I leave the elevator alone and walk into the black. Suddenly there are trees; a sparse forest of pine trees in eerie twilight, and still, I am alone. The music pulses, it builds, and I want to be afraid, but instead relax into the sound and emptiness. And I keep walking.
I had traveled to Manhattan in part to experience Punchdrunk's production of Sleep No More, a dreamlike telling of Macbeth spread over five dark floors of the former McKittrick Hotel. Audience members are handed masks as they enter and told to stay silent for the duration, which, depending on the time you arrive and your endurance, could span up to seven hours. You walk through the hotel rooms, ruffle through their contents, and chase actors and music that cues you into knowing something will soon happen. I followed Macbeth through a graveyard, stood next to him on a balcony as he watched Lady Macbeth below. I pulled back the bloodied sheets of a hospital bed. A clue?
The curious will be rewarded, we had been told.
My own sense of curiosity guided this trip--not only towards Sleep No More but also into Brooklyn, and up the stairs to the storied Gleason's boxing gym. My training session with Lennox Blackmore took place on a 104 degree day and it, too, was like a dream; within minutes of meeting me, Len secured my eyeglasses into his locker, which is papered with photos such as one with him, Hillary Swank and her Oscar for Million Dollar Baby, partially won for her work here.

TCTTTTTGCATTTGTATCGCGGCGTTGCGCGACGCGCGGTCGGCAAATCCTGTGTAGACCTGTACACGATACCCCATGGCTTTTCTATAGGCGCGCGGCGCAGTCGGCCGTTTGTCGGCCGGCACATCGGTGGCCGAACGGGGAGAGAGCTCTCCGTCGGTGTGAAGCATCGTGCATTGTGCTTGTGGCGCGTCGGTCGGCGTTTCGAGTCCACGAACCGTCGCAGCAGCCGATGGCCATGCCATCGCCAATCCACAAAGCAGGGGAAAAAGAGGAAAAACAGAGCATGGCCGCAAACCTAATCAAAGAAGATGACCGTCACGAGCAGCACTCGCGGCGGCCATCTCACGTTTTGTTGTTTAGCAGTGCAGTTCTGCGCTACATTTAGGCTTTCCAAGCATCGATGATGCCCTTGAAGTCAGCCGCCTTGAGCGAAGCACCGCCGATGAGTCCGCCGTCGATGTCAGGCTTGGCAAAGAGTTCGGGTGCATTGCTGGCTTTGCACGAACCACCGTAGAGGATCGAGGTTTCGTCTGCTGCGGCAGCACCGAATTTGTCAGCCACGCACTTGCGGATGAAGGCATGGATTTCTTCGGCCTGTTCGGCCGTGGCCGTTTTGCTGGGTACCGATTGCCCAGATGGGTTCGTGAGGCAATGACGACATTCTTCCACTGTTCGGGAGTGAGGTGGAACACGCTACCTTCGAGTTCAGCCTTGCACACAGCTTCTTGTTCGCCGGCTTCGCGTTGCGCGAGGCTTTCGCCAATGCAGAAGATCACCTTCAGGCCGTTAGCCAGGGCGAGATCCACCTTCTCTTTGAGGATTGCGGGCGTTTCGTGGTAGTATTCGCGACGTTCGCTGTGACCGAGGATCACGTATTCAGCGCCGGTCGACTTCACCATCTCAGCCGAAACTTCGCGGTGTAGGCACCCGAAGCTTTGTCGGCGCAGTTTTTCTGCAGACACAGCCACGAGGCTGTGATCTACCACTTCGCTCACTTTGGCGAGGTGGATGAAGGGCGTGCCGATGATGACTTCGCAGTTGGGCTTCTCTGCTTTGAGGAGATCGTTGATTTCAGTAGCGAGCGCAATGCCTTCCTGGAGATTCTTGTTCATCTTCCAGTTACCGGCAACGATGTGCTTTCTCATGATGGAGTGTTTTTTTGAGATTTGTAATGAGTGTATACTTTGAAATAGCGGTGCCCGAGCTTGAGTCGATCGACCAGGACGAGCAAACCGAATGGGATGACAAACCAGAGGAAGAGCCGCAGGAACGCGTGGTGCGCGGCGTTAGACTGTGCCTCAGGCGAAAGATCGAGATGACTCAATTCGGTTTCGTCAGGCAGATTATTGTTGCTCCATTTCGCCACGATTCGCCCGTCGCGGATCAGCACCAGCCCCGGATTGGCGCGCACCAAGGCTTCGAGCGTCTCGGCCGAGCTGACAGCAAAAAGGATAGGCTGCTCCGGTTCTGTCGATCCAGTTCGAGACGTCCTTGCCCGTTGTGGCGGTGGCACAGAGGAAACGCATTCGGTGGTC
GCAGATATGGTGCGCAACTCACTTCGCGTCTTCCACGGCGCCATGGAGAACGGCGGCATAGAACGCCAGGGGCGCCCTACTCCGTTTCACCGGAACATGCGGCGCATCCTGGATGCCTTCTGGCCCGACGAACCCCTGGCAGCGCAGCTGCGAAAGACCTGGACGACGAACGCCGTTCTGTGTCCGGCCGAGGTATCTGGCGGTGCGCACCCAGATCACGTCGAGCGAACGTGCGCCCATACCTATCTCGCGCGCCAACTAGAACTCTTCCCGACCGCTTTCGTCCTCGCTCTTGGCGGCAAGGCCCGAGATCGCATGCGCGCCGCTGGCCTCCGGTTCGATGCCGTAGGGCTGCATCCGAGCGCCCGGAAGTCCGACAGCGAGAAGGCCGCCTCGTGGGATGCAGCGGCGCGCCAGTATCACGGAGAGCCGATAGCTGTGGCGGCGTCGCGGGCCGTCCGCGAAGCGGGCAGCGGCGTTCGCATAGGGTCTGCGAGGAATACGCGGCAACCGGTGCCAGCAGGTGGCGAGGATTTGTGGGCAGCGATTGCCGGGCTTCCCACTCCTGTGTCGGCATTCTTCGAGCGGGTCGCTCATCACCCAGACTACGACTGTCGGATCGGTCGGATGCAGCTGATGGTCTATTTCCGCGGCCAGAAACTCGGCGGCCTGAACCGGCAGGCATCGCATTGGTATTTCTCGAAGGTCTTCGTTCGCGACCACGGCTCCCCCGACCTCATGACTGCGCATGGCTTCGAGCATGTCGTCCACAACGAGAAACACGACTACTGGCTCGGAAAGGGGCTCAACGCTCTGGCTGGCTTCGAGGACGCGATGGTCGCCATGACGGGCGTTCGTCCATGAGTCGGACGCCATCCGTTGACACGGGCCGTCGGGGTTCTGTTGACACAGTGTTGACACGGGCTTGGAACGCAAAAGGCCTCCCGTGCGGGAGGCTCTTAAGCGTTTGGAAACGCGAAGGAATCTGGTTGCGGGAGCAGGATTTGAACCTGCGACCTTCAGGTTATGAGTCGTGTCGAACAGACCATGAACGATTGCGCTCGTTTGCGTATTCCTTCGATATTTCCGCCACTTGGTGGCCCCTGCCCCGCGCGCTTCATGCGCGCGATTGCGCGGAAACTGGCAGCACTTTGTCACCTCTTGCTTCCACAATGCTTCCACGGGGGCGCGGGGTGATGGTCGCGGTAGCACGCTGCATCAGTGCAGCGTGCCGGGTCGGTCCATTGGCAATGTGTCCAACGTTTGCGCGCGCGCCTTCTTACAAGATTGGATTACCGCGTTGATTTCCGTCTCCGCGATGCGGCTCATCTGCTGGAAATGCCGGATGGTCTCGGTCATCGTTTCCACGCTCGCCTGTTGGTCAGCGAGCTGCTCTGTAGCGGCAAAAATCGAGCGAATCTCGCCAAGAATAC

I couldn't see my way around the country's oldest boxing gym, so I kept close to Len. So close that, for the first time in my life, I was accused of behaving like Joe Frazier. What, you're Joe Frazier? he'd say, and push me away from him. I'd come in again and he'd use both hands to push me back. This went on until I realized what he was trying to teach me: I've got a good reach and I should use it. I can punch from all the way back here.
The rest is a dream sequence. I remember certain combos, the 100 crunches, Len teaching me how to drink the water he poured into my mouth while my hands were laced up. Passing belt holders in the shower. Piling up my sweat-drenched clothes and heading back out into the heat.
A blur. But one that opened up into a world of color, one that Manhattan streets can't help but maintain. "Sharing-And-Caring," a resident of park in the East Village: thank you for your poems. Alexander McQueen's Savage Beauty at the Met. Zarkana, by Cirque de Soleil. My world is brighter and richer now, for you.
The curious will be rewarded.
I left the forest to find myself wandering into a hotel lobby from the 1930s. The sign-in register had been scribbled on, but no point in adding my name. Instead, I took the small bell and jingled it. An actor approached and reached for my hand. He led me to a chair in front of a piano, and other masked audience members gathered. After playing a few keys, he lip-synched Is that All There Is? for me. Tears streamed down his face. He left the stage, took my hand, and led me back to the desk. He held out a cloth, and I knew I was to wipe his tears. One cheek--he's not moving--then the other. His forehead. I handed it back to him. He buried his face in the cloth, put it down, and kissed my hand. I knew that was my cue to walk away, and move on.